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Headword: *ai)olomi/trhs
Adler number: alphaiota,250
Translated headword: agile with a waistband [or: having a multicoloured or twisted or flashing waistband]; having a multicoloured diadem
Vetting Status: high
[Meaning] having a multicoloured [or: intricately-crafted] mitre.
Greek Original:
*ai)olomi/trhs: poiki/lhn e)/xwn mi/tran.
The headword here, a compound adjective, is found twice in extant classical literature: Homer and Theocritus.
(i) In Homer, Iliad 5.707, it refers to the waistband of the Boeotian Oresbius (mentioned only at the time of his death). Its first element should refer to the movement of the wearer, as Leaf points out in his edition of the Iliad ad loc. (cf. p.188), not to the mi/trh (although it is seldom translated that way). The definition comprises the first three words of that in the ancient Etymologica, poiki/lhn mi/tran e)/xonta, e)c ou(= eu)ki/nhton, polemisth/n ('a warrior with a multicoloured or intricately crafted mitre, because of which he moved easily', Etymologicum Genuinum alpha221, Etymologicum Magnum 37.21, Etymologicum Symeonis 1.156.27). As with all uses of ai)o/los (alphaiota 253) and its compounds, it is impossible to decide among the possible meanings (if it applies to the mitre).
In Homer mi/trh refers to an uncertain part of the warrior's protection for the waist or upper body, almost certainly also serving as a loincloth or attached to it (see de Leeuw in bibliography below). It is most likely to be the well-documented waistband of Mycenaean armour (see Brandenburg in bibliography). Like a shield or greaves the latter might be made of leather coated with bronze. It sharply constricted the waist of a warrior, and thereby probably protected him at the narrow part of the figure-of-eight shield (Buchholz/Wiesner, fig.2, p.8, with a clear illustration of the mitre as girdle) and increased his upper-body agility in shield and spear fighting. We may, with some confidence, take this as the meaning of the headword in Homer.
(ii) After Homer the word mi/tra, mi/trh may still be used of the baldric that carries a quiver (Apollonius Rhodius, Argonautica 3.156), or of a virgin's girdle (Gow 491, note 55) or a wrestler's (Greek Anthology 15.44), passing between the legs. But elsewhere it is used almost exclusively for a headdress, with oriental associations, usually a cincture (bandana, chaplet, crown, exactly as modern mitre) or diadem, the sense in which our headword is found at Theocritus, Idylls 17.19. Gow, in his superb note on this passage (see bibliography), points out that ai)olo- here probably means 'multicoloured', citing Athenaeus, Deipnosophists 12.536A (12.50 Kaibel) (= D(o)uris of Samos [OCD(4) p.480] fr. 31 Mette, FGrH 76 F14), on the mitre of Demetrius Poliorcetes, and Curtius Rufus (OCD(4) p.400) 6.6.4, on Alexander's.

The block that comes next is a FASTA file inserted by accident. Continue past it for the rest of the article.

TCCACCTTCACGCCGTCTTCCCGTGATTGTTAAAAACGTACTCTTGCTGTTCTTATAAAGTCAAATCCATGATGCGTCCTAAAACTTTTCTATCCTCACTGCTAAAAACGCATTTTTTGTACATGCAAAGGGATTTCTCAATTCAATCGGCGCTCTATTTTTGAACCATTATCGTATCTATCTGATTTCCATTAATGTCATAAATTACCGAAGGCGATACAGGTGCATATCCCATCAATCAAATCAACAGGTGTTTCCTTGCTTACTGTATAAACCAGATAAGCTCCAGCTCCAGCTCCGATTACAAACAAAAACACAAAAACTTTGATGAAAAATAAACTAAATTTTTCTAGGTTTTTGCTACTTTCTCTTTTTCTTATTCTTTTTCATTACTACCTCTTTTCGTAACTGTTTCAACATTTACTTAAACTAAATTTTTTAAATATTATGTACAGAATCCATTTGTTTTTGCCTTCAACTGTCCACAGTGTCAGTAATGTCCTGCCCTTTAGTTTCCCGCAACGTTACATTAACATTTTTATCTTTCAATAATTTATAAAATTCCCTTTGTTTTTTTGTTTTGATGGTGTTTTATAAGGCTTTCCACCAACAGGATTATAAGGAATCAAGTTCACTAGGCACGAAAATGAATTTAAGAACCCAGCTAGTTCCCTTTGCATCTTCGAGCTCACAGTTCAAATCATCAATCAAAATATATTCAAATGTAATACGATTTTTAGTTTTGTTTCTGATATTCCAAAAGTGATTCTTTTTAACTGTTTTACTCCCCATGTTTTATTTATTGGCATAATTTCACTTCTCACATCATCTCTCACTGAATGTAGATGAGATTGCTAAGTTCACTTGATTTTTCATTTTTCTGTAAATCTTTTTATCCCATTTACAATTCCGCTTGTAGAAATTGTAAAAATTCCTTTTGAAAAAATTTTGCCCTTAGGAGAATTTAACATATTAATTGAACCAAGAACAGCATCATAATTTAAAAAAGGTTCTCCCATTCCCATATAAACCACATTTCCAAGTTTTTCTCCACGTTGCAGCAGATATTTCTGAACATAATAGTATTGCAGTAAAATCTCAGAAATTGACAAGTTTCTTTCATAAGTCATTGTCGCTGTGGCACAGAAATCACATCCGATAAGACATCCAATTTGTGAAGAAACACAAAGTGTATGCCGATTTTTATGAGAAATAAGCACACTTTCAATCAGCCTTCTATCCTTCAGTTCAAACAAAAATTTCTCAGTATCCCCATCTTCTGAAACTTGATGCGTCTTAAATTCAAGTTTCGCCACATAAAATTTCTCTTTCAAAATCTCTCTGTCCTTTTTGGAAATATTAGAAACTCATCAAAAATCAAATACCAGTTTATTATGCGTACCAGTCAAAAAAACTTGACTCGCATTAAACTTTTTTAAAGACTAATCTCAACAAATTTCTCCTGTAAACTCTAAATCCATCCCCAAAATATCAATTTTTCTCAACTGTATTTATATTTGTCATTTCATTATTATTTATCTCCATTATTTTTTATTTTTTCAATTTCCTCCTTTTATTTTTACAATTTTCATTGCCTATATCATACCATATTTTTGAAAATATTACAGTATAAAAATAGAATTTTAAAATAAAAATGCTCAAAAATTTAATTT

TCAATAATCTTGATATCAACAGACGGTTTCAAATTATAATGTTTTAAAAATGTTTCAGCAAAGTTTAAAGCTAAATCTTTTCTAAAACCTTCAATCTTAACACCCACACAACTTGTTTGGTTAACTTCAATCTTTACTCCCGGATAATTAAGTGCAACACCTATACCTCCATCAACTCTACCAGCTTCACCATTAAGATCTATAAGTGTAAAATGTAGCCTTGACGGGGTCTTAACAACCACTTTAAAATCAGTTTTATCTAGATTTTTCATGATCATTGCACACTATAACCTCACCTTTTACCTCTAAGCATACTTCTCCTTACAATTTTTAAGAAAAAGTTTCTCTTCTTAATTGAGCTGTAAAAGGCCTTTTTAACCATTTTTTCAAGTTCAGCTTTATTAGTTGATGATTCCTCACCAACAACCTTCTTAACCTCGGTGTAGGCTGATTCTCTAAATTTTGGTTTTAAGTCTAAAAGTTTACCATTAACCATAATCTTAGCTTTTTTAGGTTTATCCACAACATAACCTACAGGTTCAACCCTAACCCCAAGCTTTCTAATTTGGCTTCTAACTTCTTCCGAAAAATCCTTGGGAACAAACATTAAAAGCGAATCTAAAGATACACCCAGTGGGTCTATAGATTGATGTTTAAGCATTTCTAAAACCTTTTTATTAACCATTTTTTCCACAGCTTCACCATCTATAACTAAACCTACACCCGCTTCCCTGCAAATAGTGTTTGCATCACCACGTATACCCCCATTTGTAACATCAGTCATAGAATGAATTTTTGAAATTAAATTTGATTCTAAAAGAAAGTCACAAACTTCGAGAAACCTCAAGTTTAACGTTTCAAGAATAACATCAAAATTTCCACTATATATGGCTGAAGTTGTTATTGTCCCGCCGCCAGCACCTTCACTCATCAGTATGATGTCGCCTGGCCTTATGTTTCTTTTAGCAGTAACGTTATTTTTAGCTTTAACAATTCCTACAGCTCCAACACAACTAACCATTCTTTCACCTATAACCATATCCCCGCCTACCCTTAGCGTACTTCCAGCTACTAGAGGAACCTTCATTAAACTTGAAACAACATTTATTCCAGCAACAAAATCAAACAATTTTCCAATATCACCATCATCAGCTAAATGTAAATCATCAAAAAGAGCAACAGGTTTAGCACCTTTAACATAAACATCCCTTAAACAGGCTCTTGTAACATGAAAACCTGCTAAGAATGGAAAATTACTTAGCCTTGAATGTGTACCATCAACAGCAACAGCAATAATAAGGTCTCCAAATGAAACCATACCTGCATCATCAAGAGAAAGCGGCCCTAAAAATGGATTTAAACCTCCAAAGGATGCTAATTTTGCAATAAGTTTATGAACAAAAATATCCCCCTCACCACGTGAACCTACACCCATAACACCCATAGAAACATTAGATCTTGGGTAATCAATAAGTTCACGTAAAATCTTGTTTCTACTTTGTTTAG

H. Brandenburg, 'Mitra' in Archaeologia Homerica, vol. E1 (Kriegswesen, 1977), ed. H.G. Buchholz and J. Wiesner, 119-24, with illustrations
Theocritus, vol. 2, ed. A.S.F. Gow (Cambridge, 1950) 329-30.
M. van Leeuw, mi/trh in Lexikon des frühgriechischen Epos 3.231-32.
Keywords: biography; clothing; daily life; definition; dialects, grammar, and etymology; epic; military affairs; poetry
Translated by: Robert Dyer on 1 March 2003@06:58:20.
Vetted by:
David Whitehead (cosmetics) on 2 March 2003@05:29:19.
David Whitehead (cosmetics in notes) on 15 May 2012@08:22:30.
Catharine Roth (coding) on 26 May 2012@01:15:59.
David Whitehead (updated 2 refs) on 30 July 2014@08:57:12.
Catharine Roth (coding) on 10 January 2015@23:02:04.
David Whitehead (coding and other cosmetics) on 29 November 2015@05:36:46.


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